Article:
• What relationships can be used when proving quadrilaterals are parallelograms, rectangles, squares, or rhombi?
 Assessment information provided within the TEKS Resource System are examples that may, or may not, be used by your child’s teacher. In accordance with section 26.006 (2) of the Texas Education Code, "A parent is entitled to review each test administered to the parent’s child after the test is administered." For more information regarding assessments administered to your child, please visit with your child’s teacher.

Algebraic Reasoning

• Equations
• Patterns/Rules

Functions

• Independent/Dependent Variables
• Patterns/Rules

Geometric Reasoning

• Congruence
• Constructions
• Geometric Attributes/Properties
• Geometric Relationships
• Geometric Systems
• Logical Arguments
• Proofs
• Theorems/Postulates/Axioms

Measurement Reasoning

• Angle Measures
• Length

Associated Mathematical Processes

• Application
• Tools and Techniques
• Problem Solving Model
• Communication
• Representations
• Relationships
• Justification

A geometric relationship exists between the number of sides and interior angles of a regular polygon and sides and exterior angles of a regular polygon.

• How can patterns in attributes of geometric figures be analyzed to describe generalizations about geometric relationships?
• How can the sum of the interior angles of a regular polygon be used to identify a polygon?
• How can the measure of each interior angle of a regular polygon be found using the number of sides?
• What geometric relationships can be found between the number of sides and the measures of the interior angles of a regular polygon?
• What geometric relationships can be found between the number of sides and the measures of the exterior angles of a regular polygon?
• What geometric relationships can be found between the number of sides and the number of diagonals in a polygon?

Determining and comparing the measurements of the attributes of two-dimensional figures are foundational to classifying two-dimensional figures and analyzing the relationships in two-dimensional figures.

• For which attributes of a two-dimensional figure can the measures be determined?
• How are the measures of the attributes determined?
• How can the measures of the attributes of two-dimensional figures be used to analyze relationships within the figure?
 Assessment information provided within the TEKS Resource System are examples that may, or may not, be used by your child’s teacher. In accordance with section 26.006 (2) of the Texas Education Code, "A parent is entitled to review each test administered to the parent’s child after the test is administered." For more information regarding assessments administered to your child, please visit with your child’s teacher.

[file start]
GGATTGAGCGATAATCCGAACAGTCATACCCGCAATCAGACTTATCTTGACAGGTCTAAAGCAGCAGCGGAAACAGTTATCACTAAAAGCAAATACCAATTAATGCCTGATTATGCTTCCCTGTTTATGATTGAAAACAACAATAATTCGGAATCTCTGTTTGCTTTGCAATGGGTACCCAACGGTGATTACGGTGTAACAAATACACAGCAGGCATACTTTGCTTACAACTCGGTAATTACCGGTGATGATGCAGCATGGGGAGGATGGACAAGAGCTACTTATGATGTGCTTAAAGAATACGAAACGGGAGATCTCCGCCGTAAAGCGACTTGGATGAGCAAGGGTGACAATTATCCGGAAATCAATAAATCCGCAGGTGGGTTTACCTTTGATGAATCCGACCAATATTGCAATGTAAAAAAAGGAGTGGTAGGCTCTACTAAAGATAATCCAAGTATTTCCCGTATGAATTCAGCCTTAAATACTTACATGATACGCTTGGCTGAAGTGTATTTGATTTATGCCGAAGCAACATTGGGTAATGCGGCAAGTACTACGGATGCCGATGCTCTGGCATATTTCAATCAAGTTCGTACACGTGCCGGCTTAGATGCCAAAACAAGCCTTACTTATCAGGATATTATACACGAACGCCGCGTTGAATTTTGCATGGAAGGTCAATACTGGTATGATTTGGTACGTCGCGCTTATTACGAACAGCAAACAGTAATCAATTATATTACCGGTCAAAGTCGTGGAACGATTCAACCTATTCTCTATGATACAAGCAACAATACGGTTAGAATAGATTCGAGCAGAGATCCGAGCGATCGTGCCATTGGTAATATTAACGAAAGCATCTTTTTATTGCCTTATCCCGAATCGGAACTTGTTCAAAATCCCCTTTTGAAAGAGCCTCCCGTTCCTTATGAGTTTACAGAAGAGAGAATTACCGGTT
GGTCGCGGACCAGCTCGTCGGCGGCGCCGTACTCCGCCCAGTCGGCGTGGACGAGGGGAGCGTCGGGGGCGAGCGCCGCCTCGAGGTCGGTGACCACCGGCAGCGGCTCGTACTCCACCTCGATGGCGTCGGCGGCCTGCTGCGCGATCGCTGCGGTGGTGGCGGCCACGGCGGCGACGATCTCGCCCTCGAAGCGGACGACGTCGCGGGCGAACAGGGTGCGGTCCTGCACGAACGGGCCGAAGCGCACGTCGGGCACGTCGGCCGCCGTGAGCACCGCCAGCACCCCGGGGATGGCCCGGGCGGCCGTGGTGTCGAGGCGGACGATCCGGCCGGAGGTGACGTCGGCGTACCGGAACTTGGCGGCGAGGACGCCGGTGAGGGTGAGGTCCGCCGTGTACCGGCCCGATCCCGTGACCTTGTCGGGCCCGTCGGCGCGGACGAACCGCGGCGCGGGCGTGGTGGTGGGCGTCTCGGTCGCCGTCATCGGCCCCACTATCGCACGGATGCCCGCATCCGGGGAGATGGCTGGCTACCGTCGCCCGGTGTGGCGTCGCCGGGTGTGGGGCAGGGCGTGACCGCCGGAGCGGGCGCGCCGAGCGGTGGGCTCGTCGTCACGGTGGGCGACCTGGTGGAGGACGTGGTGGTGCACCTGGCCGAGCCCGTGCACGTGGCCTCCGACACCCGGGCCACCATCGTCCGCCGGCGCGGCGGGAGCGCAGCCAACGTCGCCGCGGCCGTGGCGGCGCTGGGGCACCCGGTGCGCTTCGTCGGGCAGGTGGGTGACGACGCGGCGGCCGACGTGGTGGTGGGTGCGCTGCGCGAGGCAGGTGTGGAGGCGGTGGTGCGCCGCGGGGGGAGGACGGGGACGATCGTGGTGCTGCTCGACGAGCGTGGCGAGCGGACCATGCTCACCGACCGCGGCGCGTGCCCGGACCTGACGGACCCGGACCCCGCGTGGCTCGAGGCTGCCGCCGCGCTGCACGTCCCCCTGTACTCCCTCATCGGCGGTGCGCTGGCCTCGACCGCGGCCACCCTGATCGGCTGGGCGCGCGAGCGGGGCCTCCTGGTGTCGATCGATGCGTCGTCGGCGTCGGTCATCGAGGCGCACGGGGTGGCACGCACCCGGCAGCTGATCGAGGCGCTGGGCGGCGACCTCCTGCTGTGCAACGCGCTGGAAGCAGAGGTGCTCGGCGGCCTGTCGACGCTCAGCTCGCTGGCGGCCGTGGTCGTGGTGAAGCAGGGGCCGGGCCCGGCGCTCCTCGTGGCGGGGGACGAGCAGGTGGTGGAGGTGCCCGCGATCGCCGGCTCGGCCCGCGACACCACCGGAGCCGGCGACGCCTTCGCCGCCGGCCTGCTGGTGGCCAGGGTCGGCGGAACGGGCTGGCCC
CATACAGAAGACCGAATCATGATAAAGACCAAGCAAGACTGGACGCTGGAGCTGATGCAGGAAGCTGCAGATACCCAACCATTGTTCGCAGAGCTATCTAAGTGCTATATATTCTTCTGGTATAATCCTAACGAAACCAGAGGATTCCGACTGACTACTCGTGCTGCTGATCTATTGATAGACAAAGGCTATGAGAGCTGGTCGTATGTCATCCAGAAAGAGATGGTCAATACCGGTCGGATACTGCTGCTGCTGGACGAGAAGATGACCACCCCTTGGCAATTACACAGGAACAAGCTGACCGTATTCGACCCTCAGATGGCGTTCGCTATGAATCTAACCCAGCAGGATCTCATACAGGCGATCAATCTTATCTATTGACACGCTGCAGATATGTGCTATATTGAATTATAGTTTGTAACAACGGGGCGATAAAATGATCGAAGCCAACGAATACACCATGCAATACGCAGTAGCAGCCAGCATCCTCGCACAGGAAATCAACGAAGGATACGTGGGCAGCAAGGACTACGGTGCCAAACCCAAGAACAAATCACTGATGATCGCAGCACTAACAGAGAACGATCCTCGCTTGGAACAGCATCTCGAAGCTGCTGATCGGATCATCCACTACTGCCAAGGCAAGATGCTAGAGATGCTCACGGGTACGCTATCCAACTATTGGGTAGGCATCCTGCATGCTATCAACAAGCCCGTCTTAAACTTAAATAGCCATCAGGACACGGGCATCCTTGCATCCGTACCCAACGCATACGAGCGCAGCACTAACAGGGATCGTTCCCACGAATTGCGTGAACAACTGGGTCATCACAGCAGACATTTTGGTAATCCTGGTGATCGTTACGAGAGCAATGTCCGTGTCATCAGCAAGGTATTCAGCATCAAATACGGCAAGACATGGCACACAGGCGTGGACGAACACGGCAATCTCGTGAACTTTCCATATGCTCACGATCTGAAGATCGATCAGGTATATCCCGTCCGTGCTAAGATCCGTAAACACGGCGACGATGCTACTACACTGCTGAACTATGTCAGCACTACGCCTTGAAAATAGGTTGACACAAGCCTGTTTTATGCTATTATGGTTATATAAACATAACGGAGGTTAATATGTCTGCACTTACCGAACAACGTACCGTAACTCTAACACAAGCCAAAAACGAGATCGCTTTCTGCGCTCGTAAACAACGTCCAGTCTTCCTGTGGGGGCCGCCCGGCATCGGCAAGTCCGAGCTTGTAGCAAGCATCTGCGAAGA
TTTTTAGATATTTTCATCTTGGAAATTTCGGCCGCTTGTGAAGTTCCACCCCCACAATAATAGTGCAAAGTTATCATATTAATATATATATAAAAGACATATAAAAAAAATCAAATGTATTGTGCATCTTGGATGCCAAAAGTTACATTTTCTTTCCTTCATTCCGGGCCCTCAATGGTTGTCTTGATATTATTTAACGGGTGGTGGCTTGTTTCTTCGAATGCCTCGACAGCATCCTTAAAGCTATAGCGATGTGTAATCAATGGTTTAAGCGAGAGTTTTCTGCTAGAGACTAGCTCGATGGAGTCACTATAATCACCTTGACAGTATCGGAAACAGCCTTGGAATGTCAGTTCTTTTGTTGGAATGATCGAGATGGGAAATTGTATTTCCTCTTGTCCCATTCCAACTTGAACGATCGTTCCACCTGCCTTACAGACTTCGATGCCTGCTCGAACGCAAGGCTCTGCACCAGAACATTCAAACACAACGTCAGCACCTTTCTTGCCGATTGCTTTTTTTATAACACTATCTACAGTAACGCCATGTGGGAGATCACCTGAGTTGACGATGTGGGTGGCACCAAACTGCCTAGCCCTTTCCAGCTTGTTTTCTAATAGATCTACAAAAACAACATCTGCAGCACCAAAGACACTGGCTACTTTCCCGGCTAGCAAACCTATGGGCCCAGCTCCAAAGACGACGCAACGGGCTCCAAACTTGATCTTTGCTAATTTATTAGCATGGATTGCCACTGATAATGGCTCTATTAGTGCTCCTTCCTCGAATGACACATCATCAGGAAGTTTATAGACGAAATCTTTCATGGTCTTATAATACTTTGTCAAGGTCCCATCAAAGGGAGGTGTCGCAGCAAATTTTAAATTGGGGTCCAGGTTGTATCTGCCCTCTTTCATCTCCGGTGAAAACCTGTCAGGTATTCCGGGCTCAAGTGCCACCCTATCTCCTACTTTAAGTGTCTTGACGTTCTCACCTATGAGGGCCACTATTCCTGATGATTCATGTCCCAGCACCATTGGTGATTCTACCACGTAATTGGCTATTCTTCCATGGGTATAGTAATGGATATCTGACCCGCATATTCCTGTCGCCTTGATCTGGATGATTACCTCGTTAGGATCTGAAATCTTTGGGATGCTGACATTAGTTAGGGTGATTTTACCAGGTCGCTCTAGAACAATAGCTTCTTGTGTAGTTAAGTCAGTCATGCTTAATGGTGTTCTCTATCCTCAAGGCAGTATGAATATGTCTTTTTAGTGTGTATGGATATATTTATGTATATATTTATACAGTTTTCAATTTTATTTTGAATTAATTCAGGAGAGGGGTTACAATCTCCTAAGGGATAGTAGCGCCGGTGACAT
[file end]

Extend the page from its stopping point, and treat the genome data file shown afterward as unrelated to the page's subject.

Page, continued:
Geometric Reasoning

• Congruence
• Constructions
• Geometric Attributes/Properties
• Geometric Relationships
• Logical Arguments
• Proofs
• Theorems/Postulates/Axioms

Measurement Reasoning

• Angle Measures
• Length

Associated Mathematical Processes

• Tools and Techniques
• Problem Solving Model
• Communication
• Representations
• Relationships
• Justification

Models and diagrams can be used to visualize and illustrate geometric relationships and aid in solving problems.

• Why are models and diagrams necessary for visualizing the geometric relationships found in the problem situation?
• How are models and diagrams used to organize information from the problem situation?
• How do models and diagrams aid in calculations when solving problems?
• Why is the coordinate plane used to diagram two-dimensional figures?

Determining and comparing the measurements of the attributes of two-dimensional figures are foundational to classifying two-dimensional figures and analyzing the relationships in two-dimensional figures.

• Why does the analysis of cross sections of three-dimensional figures build an understanding of both the two-dimensional shapes formed and the original three-dimensional figure?
• Why does the analysis of three-dimensional figures generated by the rotation of two-dimensional figures build an understanding of both the three-dimensional figure formed and the original two-dimensional figure?

Cross sections of three-dimensional figures can be circles curved surface figures or polygons.

• Why does the cross section of a three-dimensional figure always yield a two-dimensional shape?
• What shapes can be seen in the cross section of a cube?
• What shapes can be seen in the cross section of a square pyramid?
• What shapes can be seen in the cross section of a cylinder?
• What shapes can be seen in the cross section of a cone?
• What shapes can be seen in the cross section of a sphere?
• How can knowing the cross section of a three-dimensional figure help in its identification?

Three-dimensional figures are formed when rotating two dimensional shapes around the x- or y- axes.

• What three-dimensional figure is formed when a triangle is rotated about the x- or y-axis?
• What three-dimensional figure is formed when a rectangle is rotated about the x- or y-axis?
• What three-dimensional figure is formed when a pyramid is rotated about the x- or y-axis?
• How are the surfaces of polyhedral changed when they are rotated on an axis?
• What three-dimensional figure is formed when a cone is rotated about the x- or y-axis?
• What three-dimensional figure is formed when a sphere is rotated about the x- or y-axis?

#### MISCONCEPTIONS / UNDERDEVELOPED CONCEPTS

Misconceptions: